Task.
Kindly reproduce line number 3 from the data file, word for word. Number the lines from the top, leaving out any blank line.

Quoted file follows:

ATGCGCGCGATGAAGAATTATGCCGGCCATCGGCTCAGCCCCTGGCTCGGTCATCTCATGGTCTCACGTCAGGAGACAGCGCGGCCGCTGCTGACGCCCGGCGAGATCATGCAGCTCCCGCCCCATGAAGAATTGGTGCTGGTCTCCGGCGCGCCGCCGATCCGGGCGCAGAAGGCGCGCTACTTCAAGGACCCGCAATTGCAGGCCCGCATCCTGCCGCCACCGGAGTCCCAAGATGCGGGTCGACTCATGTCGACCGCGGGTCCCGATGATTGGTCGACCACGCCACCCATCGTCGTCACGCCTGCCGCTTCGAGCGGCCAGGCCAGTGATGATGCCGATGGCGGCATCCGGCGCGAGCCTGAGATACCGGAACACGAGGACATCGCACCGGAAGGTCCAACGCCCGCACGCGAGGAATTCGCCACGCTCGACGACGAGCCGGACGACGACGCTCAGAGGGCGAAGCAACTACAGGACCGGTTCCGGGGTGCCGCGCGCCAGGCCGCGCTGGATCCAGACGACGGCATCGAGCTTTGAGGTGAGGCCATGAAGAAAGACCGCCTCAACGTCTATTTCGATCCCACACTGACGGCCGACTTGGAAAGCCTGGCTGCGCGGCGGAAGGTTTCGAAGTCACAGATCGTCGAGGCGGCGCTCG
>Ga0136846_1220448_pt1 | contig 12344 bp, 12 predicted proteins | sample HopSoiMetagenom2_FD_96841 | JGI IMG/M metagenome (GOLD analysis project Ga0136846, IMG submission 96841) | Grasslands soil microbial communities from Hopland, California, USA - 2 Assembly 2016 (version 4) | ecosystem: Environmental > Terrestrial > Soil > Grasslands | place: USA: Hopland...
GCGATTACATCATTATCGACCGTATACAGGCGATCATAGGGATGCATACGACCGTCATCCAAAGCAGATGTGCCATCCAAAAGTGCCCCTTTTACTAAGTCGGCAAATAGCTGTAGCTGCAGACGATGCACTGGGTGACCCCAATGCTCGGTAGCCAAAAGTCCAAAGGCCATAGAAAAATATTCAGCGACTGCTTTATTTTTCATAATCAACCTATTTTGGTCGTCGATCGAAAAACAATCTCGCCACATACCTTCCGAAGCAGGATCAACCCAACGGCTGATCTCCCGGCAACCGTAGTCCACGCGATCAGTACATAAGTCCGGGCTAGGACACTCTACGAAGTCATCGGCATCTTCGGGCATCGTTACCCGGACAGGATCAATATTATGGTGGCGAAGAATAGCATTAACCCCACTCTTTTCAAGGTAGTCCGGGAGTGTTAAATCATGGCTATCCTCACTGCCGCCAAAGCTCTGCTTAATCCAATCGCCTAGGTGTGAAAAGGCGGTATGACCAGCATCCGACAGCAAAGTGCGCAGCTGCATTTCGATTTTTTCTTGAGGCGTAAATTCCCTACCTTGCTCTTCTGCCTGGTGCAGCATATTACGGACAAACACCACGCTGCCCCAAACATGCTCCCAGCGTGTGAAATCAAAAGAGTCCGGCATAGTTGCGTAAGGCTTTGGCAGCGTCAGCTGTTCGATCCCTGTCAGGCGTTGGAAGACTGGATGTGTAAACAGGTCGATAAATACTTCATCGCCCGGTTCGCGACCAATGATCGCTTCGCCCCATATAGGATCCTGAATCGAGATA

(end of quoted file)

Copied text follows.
GCGATTACATCATTATCGACCGTATACAGGCGATCATAGGGATGCATACGACCGTCATCCAAAGCAGATGTGCCATCCAAAAGTGCCCCTTTTACTAAGTCGGCAAATAGCTGTAGCTGCAGACGATGCACTGGGTGACCCCAATGCTCGGTAGCCAAAAGTCCAAAGGCCATAGAAAAATATTCAGCGACTGCTTTATTTTTCATAATCAACCTATTTTGGTCGTCGATCGAAAAACAATCTCGCCACATACCTTCCGAAGCAGGATCAACCCAACGGCTGATCTCCCGGCAACCGTAGTCCACGCGATCAGTACATAAGTCCGGGCTAGGACACTCTACGAAGTCATCGGCATCTTCGGGCATCGTTACCCGGACAGGATCAATATTATGGTGGCGAAGAATAGCATTAACCCCACTCTTTTCAAGGTAGTCCGGGAGTGTTAAATCATGGCTATCCTCACTGCCGCCAAAGCTCTGCTTAATCCAATCGCCTAGGTGTGAAAAGGCGGTATGACCAGCATCCGACAGCAAAGTGCGCAGCTGCATTTCGATTTTTTCTTGAGGCGTAAATTCCCTACCTTGCTCTTCTGCCTGGTGCAGCATATTACGGACAAACACCACGCTGCCCCAAACATGCTCCCAGCGTGTGAAATCAAAAGAGTCCGGCATAGTTGCGTAAGGCTTTGGCAGCGTCAGCTGTTCGATCCCTGTCAGGCGTTGGAAGACTGGATGTGTAAACAGGTCGATAAATACTTCATCGCCCGGTTCGCGACCAATGATCGCTTCGCCCCATATAGGATCCTGAATCGAGATA